The most immediately striking aspect of Impossible Spaces is the warmth of the recording. Perri's vocals bring to mind Andrew Bird or Broken Social Scene but the playing is way more freeform and intuitively led. Jazzy percussion, flutes and synths recalling more psychedelic references. A slow, gorgeous and soothing work.


No Gold “No Gold"

In 2010, it seemed like every indie band in North America was looking towards African music as a source of inspiration, led by Vampire Weekend and Animal Collective. This debut from Vancouver's No Gold proves there's still room for African-infused indie, especially blended with great pop hooks and Krautrock grooves.

(Unfamiliar Records)

Widowspeak “Widowspeak"

Widowspeak is the eponymous debut album from the NYC-based trio on Brooklyn's Captured Tracks. The exquisitely sensual, breathy vocals are counterpointed beautifully with jangly slide guitar. A gorgeously slow-paced, Americana-laced album evokes Elysian Fields, blues-based femme fatales such as Mazzy Star and Cat Power and a hint of PJ Harvey.

(Captured Tracks)

Spank Rock “Everything Is Boring & Everyone's A Fucking Liar"

Another act that had little chance of living up to expectations was Baltimore's Spank Rock. After the departure of two members and years of legal wrangling, MC Spank Rock (aka Naeem Juwan) and XXXChange (aka Alex Epton) finally followed up the superb YoYoYoYoYo, helped along by German producer Boys Noize.

(Boysnoize Records)

Panda Bear “Tomboy"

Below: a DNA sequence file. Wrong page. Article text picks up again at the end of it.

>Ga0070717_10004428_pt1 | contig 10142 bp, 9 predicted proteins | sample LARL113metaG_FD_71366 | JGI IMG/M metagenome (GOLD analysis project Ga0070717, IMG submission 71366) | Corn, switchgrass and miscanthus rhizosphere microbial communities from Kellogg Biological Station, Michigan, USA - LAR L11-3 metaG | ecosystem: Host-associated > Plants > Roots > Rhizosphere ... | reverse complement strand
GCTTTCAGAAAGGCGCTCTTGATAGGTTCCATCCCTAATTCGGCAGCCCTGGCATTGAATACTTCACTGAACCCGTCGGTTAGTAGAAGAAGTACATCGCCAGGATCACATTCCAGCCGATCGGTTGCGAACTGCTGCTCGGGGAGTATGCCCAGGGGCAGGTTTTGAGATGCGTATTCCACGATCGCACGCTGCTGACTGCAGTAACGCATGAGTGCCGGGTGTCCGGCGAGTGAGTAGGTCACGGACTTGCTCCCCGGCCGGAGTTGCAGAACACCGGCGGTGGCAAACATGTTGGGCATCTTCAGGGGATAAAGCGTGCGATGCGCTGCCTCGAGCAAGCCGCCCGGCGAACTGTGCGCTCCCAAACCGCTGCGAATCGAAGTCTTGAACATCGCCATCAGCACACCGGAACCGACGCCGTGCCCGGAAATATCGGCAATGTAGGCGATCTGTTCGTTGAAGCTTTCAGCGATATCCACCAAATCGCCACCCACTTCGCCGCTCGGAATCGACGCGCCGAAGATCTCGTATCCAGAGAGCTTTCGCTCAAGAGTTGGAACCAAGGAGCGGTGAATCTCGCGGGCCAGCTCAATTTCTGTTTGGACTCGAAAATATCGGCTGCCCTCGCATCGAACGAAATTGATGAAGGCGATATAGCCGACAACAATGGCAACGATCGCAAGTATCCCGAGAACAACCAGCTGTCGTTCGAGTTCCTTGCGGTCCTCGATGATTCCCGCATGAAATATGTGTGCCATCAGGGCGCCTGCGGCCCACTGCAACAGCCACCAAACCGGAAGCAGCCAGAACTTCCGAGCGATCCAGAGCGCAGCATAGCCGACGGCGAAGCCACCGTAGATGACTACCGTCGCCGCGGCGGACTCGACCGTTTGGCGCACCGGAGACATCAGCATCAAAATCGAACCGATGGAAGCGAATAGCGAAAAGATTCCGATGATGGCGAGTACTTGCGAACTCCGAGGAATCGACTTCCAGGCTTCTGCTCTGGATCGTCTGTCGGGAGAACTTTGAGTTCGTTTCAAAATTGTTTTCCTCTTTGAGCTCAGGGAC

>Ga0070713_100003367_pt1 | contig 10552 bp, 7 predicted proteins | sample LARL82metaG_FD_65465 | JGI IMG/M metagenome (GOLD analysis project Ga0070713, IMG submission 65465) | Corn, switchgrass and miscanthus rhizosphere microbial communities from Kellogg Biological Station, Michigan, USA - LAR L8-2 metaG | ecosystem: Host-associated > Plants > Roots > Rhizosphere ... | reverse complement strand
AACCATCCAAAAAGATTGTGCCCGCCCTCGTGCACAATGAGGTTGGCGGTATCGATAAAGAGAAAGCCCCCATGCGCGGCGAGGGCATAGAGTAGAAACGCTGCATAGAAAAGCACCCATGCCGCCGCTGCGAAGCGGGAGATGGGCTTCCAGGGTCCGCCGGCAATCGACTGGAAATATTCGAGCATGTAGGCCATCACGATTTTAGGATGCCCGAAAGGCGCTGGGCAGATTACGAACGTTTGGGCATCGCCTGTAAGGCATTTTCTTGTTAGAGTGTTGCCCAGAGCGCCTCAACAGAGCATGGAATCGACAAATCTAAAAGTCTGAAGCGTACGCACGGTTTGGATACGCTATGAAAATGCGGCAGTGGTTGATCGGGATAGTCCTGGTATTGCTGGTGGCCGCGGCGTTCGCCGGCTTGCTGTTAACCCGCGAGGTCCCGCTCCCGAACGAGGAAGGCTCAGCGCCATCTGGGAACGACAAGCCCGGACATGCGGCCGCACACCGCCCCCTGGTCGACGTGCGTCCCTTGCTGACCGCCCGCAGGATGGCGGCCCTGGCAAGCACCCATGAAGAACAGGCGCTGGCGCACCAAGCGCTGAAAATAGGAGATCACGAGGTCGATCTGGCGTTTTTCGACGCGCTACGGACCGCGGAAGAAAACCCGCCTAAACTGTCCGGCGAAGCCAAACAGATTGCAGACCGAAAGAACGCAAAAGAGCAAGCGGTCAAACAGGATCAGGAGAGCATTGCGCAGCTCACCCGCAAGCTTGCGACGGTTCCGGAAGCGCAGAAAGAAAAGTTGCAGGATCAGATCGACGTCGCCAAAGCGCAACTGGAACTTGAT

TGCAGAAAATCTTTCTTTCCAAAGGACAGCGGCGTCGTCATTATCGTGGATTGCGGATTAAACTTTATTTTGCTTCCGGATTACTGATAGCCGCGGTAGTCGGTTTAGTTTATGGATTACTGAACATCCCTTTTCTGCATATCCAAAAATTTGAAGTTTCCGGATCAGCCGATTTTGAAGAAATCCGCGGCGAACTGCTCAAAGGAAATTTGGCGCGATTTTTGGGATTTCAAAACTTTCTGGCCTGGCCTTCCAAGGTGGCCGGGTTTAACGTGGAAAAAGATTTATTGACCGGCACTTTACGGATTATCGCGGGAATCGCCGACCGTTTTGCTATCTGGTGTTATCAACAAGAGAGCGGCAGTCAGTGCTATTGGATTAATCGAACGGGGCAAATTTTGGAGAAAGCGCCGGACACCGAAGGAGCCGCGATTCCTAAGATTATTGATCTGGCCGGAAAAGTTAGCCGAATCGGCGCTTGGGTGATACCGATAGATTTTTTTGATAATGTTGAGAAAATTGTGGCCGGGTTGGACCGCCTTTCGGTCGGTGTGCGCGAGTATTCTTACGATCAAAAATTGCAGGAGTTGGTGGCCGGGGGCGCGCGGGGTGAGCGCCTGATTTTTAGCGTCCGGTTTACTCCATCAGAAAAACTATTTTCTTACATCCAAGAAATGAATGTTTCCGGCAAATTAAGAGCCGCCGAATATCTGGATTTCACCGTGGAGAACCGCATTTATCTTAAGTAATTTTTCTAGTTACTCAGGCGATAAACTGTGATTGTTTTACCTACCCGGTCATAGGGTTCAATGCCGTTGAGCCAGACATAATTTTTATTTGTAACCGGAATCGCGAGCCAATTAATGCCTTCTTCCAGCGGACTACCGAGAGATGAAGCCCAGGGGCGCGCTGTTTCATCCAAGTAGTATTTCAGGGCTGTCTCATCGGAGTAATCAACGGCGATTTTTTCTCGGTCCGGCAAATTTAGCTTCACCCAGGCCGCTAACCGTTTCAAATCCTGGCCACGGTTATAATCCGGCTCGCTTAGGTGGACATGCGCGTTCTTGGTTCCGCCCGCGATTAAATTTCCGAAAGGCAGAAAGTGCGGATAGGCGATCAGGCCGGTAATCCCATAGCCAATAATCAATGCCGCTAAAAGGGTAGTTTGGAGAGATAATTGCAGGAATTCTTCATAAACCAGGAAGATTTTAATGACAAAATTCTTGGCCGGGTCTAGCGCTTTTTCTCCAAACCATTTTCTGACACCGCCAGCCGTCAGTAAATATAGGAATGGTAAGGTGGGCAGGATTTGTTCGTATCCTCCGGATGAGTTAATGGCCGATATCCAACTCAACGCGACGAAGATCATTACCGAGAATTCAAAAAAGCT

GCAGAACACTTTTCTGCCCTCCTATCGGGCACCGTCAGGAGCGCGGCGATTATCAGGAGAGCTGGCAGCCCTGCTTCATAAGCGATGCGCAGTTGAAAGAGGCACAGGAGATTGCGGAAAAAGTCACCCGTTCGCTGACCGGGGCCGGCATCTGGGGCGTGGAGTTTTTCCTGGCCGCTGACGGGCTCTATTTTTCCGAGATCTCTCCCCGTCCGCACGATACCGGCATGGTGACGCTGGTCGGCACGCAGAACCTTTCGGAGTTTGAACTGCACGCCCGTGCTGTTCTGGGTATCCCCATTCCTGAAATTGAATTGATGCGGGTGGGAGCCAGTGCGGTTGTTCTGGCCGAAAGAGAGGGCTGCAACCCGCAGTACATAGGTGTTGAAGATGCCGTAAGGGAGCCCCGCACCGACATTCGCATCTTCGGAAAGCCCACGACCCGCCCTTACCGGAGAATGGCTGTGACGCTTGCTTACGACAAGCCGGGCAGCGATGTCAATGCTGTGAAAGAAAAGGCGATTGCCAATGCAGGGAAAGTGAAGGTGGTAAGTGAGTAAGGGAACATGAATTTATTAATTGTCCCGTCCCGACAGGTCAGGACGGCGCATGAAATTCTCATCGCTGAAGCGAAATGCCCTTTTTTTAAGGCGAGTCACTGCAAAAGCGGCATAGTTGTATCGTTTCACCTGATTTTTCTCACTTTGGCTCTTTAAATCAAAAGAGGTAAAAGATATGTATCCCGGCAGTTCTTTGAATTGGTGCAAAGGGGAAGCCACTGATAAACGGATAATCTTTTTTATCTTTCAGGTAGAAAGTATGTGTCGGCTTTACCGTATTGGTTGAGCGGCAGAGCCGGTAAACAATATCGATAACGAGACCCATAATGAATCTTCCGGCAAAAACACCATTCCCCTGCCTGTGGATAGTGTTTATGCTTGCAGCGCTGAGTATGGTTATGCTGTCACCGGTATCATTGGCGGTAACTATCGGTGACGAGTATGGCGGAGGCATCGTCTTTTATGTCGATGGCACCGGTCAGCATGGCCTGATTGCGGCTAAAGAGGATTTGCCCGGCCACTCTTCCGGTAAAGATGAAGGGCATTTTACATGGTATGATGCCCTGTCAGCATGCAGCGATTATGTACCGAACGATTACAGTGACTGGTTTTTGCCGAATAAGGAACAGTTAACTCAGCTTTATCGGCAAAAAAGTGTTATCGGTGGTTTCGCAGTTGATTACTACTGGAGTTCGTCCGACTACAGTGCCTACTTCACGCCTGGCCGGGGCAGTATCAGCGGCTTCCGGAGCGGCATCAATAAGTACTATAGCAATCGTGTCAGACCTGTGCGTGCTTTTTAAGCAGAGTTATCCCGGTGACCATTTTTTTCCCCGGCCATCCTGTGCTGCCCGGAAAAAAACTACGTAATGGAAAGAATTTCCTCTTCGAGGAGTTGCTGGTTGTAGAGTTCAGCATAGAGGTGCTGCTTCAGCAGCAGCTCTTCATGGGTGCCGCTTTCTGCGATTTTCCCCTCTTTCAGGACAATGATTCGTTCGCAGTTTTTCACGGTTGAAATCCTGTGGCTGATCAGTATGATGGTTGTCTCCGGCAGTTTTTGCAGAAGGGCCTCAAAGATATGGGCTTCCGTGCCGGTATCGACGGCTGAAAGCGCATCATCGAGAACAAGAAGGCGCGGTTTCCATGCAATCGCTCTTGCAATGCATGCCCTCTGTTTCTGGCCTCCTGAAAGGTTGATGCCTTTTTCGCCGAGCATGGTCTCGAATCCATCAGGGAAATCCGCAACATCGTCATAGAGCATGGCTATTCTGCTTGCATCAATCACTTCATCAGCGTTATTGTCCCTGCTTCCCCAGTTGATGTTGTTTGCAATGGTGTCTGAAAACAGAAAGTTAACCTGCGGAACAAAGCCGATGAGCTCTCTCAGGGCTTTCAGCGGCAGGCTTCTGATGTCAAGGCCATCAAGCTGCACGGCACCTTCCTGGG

It was unlikely that Noah Lennox would be able to repeat the success of Person Pitch. Not wishing to damn with faint praise, Tomboy is an enjoyable album even if it doesn't live up to the expectations set by its predecessor and the suspense created by its infuriatingly slow release.

(Paw Tracks)

Roots Manuva “4everevolution”

Roots Manuva (aka Rodney Smith) has been off his game for a few years now but the unfortunately named 4everevolution is his best album proper in at least half a decade. Apparently mostly songs planned for other artists, it's understandably diverse yet retains the unique sound the British rapper pioneered.

(Big Dada)

Cliff Martinez & Various Artists “Drive (Original Motion Picture Soundtrack)"

The first twenty minutes of Drive was one of the most beautiful pieces of cinema I'd seen of late. Shame then that the flow and aesthetics were marred by a tedious plot involving a goofy mafia duo. The speechless scenes of Gosling driving around to Cliff Martinez's score were stunning.

(Lakeshore Recordings)

Dustin O'Halloran “Vorleben”

Vorleben is a live performance of some of O'Halloran's best works, recorded in Berlin in the summer of 2009. Mostly pieces from his acclaimed albums Piano Solos and Piano Solos Vol. 2. What at first appears as unassumingly delicate eventually reveals itself to be an arresting and heavily melancholic work.